Thursday, November 03, 2016
The Day After
Rumor has it there’s an election coming up! If you haven’t already voted, I hope you’ve made plans to do so. Elections matter, and, as Calvin understood clearly, followers of Jesus have a deep responsibility to participate in civic affairs, including serving in office and casting our votes for candidates willing to serve.
The low regard in which we hold public servants these days is one of the sad ironies of the American experiment in self-governance. I suppose that is both a symptom and a cause of the deep political divisions in our society.
We may not share equally in creating these divisions, but it is not false equivalency to say that we all share responsibility for it. It is our society, and we shape its culture even as we are shaped by it.
We have a responsibility – indeed, a duty – to engage critically both the issues of the day and the individuals who would lead us through them. Critical engagement is a faithful response to the world.
Cynical disengagement is not. It undermines the institutions that it pretends to critique, and it damages the individuals who attempt to lead them. When deep cynicism becomes the default response to express disagreement it short-circuits systems built on honest accountability. Cynicism can never stand in for honest criticism, because cynicism is fundamentally dishonest. As such, it is an unfaithful response to the world.
A faithful response to the world holds onto these honest truths, articulated by Steven Mattson at Sojourners this fall:
· God is not glorified by xenophobia.
· God is not glorified by sexism.
· God is not glorified by systemic racism.
· God is not glorified by rejecting the maligned.
· God is not glorified by fear, hate, shame, and pride.
We want to glorify God, but it is so very easy to be so deeply cynical these days. The presidential campaign seems designed to undermine trust in every candidate, and has devolved into a contest destined to undermine trust in the outcome, as well. While I have clear thoughts and strong opinions on the race (see the previous post), I have deep concerns about the system’s ability to function well no matter who prevails next week.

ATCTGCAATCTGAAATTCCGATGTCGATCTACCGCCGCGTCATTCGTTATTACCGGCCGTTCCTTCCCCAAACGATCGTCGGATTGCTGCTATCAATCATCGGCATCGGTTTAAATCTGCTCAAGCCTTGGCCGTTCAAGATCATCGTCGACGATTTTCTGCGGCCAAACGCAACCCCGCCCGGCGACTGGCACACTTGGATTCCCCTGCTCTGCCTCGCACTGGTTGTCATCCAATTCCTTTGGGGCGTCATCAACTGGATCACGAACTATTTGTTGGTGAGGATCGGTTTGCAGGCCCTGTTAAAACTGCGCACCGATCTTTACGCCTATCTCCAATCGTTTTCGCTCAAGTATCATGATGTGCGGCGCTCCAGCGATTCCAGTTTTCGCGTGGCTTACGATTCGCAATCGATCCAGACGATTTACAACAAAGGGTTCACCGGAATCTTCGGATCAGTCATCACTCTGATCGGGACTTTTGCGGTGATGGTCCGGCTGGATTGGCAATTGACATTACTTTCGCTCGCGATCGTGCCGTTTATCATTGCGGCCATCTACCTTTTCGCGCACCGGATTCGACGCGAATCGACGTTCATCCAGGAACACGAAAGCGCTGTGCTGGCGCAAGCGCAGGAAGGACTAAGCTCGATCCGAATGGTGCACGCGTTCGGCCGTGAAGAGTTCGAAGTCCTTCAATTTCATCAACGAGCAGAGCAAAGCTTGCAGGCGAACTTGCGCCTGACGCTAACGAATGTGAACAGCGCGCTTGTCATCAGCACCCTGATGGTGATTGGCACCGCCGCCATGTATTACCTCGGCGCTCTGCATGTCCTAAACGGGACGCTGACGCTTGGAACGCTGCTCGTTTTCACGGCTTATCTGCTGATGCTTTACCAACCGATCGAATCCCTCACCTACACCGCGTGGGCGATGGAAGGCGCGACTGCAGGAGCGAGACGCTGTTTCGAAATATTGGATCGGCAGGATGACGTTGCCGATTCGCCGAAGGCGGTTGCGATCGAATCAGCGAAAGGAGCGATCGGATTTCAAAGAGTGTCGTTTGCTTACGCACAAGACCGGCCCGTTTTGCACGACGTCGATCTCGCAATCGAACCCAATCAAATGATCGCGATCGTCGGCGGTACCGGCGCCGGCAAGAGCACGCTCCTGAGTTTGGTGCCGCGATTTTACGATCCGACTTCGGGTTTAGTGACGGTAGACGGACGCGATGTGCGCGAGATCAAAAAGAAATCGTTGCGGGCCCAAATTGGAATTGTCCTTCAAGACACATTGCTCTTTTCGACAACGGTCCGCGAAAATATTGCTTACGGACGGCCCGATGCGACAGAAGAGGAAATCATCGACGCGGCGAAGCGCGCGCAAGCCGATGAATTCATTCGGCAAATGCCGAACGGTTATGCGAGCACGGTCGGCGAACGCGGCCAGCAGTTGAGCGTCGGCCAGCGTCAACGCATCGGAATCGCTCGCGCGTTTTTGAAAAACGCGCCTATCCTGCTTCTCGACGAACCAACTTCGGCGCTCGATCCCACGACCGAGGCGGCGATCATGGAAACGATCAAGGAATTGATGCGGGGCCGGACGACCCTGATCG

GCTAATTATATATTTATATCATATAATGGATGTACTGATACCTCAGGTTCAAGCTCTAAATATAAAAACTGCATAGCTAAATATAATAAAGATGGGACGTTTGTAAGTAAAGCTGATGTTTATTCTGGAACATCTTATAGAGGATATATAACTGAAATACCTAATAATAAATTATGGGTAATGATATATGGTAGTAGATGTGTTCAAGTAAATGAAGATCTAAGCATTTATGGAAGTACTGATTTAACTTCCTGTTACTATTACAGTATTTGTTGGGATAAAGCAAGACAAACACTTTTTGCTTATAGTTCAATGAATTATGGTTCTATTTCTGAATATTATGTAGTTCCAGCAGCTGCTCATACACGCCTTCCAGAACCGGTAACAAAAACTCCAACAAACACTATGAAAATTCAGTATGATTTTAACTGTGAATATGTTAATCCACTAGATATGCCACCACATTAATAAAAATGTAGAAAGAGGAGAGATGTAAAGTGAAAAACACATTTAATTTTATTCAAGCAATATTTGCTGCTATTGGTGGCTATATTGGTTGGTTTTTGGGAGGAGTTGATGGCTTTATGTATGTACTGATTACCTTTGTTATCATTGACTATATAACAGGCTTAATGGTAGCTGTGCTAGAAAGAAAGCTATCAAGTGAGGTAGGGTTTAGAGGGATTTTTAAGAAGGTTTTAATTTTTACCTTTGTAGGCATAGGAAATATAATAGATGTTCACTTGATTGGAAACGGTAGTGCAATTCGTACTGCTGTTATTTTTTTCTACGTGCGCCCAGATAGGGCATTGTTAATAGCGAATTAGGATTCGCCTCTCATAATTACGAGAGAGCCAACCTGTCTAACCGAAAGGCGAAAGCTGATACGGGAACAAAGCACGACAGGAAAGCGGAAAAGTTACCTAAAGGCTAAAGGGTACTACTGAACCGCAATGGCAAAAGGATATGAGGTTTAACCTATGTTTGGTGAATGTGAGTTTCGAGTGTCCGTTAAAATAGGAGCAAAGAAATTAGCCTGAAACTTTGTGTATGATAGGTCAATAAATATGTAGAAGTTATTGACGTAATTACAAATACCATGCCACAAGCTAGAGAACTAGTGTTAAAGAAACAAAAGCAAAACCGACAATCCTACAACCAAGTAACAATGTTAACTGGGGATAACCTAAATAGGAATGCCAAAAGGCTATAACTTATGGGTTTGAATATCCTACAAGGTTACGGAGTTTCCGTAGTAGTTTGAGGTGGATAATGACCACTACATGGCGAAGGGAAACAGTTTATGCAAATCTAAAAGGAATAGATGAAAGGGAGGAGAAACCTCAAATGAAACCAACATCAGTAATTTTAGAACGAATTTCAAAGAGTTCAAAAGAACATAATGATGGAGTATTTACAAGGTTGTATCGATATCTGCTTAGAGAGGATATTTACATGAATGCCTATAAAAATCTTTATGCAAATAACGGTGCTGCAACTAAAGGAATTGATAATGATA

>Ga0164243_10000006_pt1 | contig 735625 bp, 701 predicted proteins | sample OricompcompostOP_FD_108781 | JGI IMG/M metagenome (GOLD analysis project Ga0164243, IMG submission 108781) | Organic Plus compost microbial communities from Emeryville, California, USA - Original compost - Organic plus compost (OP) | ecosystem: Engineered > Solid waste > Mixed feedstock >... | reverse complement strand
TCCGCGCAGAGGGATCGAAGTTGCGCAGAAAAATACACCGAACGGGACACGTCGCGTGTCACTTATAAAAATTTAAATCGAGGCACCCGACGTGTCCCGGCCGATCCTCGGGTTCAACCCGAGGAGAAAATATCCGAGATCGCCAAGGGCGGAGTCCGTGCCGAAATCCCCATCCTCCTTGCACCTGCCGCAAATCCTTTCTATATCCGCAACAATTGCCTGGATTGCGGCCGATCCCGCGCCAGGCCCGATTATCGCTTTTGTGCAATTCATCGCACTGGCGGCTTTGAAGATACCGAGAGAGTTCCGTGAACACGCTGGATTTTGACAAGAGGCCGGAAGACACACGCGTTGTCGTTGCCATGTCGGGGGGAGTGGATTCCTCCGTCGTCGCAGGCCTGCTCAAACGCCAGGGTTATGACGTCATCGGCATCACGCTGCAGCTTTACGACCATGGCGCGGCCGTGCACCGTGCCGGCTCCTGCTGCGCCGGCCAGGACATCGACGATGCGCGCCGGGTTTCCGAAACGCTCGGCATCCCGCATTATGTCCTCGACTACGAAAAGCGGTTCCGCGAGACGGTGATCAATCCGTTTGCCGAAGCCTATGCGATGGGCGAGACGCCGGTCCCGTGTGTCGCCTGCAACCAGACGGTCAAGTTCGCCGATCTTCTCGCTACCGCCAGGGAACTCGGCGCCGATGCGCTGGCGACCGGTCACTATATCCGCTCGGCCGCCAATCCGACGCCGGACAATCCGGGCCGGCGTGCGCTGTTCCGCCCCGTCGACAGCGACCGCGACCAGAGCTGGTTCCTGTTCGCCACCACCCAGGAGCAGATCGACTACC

As followers of Jesus, we must faithfully proclaim some fundamental truths:
· God is not a Republican. Or a Democrat. Or a Green. Or a Libertarian.
· Each of the candidates is loved by God.
· No matter who prevails, God continues to reign in sovereign love.
This is true today, and it will remain true on Wednesday morning.
No matter where political candidates stand, God stands on the side of the poor, the marginalized, and the victims of violence. If we want to be close to God, we must be close to those with whom God stands. When we stand in those places we may be surprised to find folks with whom we disagree politically standing there, too.
That is to say, no party holds a corner on the market of political or policy ideas to address poverty, violence, and injustice.
That is why I remain committed to keeping the church wide open to people who hold a wide range of political perspectives so long as they remain committed to engaging those core concerns with compassion and love.
Standing together in those places where God is calling we might just be able to see a path out of the cynical morass of these days.
We stand together in worship, remembering all of this. As we re-member, we are also working to put back together a body politic that seem dismembered by cynicism these days.So, come and worship!